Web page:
created, what happens to the row in table B if the related row in created, what happens to the row in table B if the related row in
table A is deleted? Does the existence of relationships between table A is deleted? Does the existence of relationships between
objects have an impact on fate sharing? objects have an impact on fate sharing?
4.3. Fault Management 4.3. Fault Management
The protocol designer should document the basic faults and health
indicators that need to be instrumented for the new protocol, and the
alarms and events that must be propagated to management applications
or exposed through a data model.
The protocol designer should consider how faults information will be The protocol designer should consider how faults information will be
propagated. Will it be done using asynchronous notifications or propagated. Will it be done using asynchronous notifications or
polling of health indicators? polling of health indicators?
If notifications are used to alert operators to certain conditions, If notifications are used to alert operators to certain conditions,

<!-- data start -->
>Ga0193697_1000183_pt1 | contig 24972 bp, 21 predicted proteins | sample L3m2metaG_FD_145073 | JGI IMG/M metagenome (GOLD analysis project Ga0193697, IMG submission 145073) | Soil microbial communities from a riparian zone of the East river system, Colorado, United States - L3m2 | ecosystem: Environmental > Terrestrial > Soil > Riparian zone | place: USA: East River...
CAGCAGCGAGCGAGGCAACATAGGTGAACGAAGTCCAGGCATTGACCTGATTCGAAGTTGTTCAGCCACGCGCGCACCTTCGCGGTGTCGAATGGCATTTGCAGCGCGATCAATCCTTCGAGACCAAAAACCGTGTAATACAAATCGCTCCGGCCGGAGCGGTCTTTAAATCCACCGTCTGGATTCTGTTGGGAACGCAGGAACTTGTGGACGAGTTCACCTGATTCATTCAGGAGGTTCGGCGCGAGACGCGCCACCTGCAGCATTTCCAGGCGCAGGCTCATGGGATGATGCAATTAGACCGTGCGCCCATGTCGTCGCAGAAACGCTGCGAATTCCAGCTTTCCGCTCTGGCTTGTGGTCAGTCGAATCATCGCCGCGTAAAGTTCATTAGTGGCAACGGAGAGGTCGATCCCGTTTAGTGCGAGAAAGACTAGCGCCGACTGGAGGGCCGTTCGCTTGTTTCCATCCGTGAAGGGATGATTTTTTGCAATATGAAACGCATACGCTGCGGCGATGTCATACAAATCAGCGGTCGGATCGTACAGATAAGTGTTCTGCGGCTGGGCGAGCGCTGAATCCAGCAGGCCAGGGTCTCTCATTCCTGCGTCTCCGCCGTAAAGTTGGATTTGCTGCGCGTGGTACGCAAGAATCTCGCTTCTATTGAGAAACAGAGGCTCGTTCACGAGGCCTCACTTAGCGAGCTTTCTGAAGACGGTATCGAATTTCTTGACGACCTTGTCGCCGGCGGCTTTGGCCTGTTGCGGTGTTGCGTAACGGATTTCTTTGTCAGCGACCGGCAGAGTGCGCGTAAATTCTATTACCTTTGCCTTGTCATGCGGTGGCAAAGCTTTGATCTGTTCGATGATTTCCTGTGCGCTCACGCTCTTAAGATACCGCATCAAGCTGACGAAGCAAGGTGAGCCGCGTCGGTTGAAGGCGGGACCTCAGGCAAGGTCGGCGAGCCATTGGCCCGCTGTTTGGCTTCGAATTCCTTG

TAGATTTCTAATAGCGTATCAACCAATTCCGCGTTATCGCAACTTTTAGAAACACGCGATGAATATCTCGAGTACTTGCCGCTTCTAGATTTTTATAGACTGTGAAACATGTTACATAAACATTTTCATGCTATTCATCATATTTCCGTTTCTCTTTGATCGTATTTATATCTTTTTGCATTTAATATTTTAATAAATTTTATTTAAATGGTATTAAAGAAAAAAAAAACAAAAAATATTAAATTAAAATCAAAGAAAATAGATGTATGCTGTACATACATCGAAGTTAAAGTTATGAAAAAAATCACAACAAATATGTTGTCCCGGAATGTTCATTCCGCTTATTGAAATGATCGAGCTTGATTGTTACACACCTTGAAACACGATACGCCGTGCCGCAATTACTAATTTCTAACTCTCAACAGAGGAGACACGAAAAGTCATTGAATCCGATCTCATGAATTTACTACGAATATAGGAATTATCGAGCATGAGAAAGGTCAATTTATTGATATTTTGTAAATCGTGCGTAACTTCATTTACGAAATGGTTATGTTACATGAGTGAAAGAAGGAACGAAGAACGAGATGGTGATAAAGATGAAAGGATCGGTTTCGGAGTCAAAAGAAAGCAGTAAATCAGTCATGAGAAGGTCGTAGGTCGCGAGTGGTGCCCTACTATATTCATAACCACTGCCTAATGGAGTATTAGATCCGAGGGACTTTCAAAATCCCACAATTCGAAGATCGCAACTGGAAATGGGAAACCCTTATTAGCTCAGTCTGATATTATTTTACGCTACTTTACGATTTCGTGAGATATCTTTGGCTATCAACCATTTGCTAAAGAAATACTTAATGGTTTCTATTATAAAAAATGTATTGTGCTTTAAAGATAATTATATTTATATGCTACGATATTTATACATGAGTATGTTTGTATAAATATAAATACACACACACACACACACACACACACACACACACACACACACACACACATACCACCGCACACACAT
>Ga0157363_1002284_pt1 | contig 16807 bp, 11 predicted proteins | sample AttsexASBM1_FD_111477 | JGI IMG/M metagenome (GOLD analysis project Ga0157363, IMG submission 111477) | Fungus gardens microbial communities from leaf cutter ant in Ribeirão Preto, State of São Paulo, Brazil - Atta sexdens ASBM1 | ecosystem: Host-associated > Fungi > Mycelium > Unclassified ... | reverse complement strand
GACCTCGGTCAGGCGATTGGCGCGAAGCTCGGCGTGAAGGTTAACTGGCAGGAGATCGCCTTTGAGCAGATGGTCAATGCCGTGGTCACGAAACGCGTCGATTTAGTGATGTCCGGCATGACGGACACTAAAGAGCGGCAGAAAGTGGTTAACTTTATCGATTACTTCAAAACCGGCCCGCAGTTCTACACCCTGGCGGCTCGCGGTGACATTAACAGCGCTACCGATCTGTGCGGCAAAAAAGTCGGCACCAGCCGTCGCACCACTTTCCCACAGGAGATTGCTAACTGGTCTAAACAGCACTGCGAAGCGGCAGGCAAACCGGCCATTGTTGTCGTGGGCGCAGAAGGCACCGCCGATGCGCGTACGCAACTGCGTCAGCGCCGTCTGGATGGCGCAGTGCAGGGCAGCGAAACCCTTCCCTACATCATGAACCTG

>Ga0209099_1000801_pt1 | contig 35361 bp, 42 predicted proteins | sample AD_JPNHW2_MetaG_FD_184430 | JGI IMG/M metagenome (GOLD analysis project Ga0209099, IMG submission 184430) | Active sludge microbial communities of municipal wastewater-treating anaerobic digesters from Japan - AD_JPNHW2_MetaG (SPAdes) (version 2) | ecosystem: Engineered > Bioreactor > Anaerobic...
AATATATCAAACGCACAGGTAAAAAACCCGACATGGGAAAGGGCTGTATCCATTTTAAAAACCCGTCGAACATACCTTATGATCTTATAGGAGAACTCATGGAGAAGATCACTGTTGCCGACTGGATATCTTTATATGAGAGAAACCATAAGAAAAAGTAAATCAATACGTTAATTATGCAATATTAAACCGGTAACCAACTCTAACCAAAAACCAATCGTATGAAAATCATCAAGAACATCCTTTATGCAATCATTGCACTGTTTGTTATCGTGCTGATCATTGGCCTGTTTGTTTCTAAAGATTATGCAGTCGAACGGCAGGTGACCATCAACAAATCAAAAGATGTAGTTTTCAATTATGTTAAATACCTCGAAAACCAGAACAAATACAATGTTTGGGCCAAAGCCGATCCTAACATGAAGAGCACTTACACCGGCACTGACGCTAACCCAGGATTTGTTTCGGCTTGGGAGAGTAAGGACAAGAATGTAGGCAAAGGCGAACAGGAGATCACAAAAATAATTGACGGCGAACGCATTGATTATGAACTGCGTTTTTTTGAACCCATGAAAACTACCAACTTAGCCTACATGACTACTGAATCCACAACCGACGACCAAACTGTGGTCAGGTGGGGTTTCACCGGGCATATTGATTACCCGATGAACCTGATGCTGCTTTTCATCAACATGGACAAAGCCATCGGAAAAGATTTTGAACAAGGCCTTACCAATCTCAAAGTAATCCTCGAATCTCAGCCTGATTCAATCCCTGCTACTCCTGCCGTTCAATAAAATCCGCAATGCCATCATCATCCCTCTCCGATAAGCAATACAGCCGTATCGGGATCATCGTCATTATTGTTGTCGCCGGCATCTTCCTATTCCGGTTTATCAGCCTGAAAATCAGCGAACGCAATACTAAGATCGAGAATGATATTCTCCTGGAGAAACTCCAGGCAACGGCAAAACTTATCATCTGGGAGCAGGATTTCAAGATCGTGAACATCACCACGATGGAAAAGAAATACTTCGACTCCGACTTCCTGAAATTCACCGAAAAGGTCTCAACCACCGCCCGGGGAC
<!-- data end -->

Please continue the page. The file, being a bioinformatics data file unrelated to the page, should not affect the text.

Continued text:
then the protocol designer should discuss mechanisms to throttle then the protocol designer should discuss mechanisms to throttle
notifications to prevent congestion and duplications of event notifications to prevent congestion and duplications of event
notifications. Will there be a hierarchy of faults, and will the notifications. Will there be a hierarchy of faults, and will the
fault reporting be done by each fault in the hierarchy, or will only fault reporting be done by each fault in the hierarchy, or will only
the lowest fault be reported and the higher levels be suppressed? the lowest fault be reported and the higher levels be suppressed?